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Inicio Revista Paulista de Pediatria (English Edition) Bilateral spontaneous chylothorax after severe vomiting in children
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Vol. 34. Issue 4.
Pages 518-521 (December 2016)
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Vol. 34. Issue 4.
Pages 518-521 (December 2016)
Case Report
DOI: 10.1016/j.rppede.2016.04.003
Open Access
Bilateral spontaneous chylothorax after severe vomiting in children
Quilotórax bilateral espontâneo após vômitos excessivos em criança
Antonio Lucas Lima Rodriguesa,
Corresponding author

Corresponding author.
, Mariana Tresoldi das Neves Romanelib, Celso Dario Ramosb, Andrea de Melo Alexandre Fragab, Ricardo Mendes Pereirab, Simone Appenzellerb, Roberto Marinib, Antonia Teresinha Tresoldib
a Hospital de Clínicas da Universidade Estadual de Campinas (Unicamp), Campinas, SP, Brazil
b Faculdade de Ciências Médicas da Universidade Estadual de Campinas (Unicamp), Campinas, SP, Brazil
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To report the case of a child with bilateral chylothorax due to infrequent etiology: thoracic duct injury after severe vomiting.

Case description

Girl, 7 years old, with chronic facial swelling started after hyperemesis. During examination, she also presented with bilateral pleural effusion, with chylous fluid obtained during thoracentesis. After extensive clinical, laboratory, and radiological investigation of the chylothorax etiology, it was found to be secondary to thoracic duct injury by the increased intrathoracic pressure caused by the initial manifestation of vomiting, supported by lymphoscintigraphy findings.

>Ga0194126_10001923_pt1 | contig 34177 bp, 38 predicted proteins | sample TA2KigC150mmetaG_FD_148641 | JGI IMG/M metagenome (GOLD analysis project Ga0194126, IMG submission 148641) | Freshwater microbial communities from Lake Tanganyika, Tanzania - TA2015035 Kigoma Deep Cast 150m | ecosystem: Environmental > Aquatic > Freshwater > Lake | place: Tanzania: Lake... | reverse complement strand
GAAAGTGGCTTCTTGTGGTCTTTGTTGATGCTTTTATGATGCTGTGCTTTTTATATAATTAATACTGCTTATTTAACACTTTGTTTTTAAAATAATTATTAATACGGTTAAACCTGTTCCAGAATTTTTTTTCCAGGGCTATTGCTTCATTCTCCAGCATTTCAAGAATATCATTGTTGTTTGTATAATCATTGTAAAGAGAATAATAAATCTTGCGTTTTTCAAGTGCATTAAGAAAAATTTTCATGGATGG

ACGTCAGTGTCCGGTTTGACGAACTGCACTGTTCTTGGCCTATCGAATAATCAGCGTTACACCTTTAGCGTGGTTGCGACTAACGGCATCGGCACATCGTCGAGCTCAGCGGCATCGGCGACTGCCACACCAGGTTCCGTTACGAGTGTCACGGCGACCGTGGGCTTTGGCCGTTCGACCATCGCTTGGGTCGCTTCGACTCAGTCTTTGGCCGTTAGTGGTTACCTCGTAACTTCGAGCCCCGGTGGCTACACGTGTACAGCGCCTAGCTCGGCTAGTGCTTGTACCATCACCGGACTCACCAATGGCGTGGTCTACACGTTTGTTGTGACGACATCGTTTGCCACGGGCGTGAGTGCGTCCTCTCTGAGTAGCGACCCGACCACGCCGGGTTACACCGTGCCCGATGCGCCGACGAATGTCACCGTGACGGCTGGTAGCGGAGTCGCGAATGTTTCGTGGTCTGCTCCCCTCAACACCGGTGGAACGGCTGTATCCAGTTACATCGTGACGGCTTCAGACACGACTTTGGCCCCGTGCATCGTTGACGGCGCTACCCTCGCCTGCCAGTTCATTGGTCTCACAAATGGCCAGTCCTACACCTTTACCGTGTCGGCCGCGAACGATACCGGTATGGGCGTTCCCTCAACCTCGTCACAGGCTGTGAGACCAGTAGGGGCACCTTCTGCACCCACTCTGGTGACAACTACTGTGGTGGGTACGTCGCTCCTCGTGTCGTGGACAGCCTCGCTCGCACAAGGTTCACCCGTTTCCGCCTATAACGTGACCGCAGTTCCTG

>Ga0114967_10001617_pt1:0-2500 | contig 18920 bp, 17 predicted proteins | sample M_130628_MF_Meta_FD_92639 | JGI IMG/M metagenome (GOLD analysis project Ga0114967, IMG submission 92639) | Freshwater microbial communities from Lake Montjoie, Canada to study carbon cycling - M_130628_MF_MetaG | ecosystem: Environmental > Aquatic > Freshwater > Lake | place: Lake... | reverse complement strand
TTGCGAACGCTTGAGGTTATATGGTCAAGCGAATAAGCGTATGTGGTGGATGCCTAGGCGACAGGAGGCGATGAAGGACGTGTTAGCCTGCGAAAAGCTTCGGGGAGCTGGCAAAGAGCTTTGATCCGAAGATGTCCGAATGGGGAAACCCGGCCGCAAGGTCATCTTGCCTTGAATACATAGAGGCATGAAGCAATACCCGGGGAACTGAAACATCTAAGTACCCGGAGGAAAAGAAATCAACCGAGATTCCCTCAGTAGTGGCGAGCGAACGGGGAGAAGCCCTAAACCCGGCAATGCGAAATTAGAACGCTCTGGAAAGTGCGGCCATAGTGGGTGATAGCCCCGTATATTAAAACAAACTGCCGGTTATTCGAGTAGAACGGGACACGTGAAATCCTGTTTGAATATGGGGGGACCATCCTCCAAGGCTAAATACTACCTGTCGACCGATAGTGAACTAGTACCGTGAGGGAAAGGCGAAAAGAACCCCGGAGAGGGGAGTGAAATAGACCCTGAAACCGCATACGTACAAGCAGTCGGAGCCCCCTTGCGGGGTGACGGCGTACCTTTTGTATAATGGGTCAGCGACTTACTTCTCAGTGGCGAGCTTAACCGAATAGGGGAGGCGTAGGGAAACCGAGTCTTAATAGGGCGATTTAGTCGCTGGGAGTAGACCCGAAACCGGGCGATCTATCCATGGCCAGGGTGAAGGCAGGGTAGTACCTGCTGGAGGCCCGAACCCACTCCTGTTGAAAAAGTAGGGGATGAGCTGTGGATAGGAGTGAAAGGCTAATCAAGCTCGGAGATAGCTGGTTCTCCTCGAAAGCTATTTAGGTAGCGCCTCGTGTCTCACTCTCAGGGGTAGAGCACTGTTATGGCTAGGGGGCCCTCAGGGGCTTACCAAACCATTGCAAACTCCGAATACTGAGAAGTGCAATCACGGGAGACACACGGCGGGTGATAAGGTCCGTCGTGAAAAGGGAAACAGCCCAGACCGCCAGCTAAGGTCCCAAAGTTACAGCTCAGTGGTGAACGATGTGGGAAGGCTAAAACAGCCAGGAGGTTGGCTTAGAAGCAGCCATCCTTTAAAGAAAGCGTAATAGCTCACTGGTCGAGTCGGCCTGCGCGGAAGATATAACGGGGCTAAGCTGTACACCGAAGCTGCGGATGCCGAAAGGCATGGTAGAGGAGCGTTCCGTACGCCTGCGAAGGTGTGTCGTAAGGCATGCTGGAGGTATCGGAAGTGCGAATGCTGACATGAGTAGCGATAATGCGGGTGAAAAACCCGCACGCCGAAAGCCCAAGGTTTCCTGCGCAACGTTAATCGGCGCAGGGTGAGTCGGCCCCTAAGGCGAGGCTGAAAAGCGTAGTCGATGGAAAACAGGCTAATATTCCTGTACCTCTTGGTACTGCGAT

Except for the neonatal period, chylothorax is an infrequent finding of pleural effusion in children. There are various causes, including trauma, malignancy, infection, and inflammatory diseases; however, the etiology described in this study is poorly reported in the literature.

Thoracic duct

Relatar o caso de uma criança com quilotórax bilateral devido a etiologia pouco frequente: lesão do ducto torácico após quadro de vômitos excessivos.

Descrição do caso

Menina, sete anos, apresentava edema facial crônico iniciado após quadro de hiperemese. À avaliação, também apresentava derrame pleural bilateral, com líquido quiloso obtido na toracocentese. Após extensa investigação clínica, laboratorial e radiológica da etiologia do quilotórax, foi definido ser secundário a lesão do ducto torácico por aumento da pressão intratorácica pela manifestação inicial de vômitos, corroborado por achados de linfocintilografia.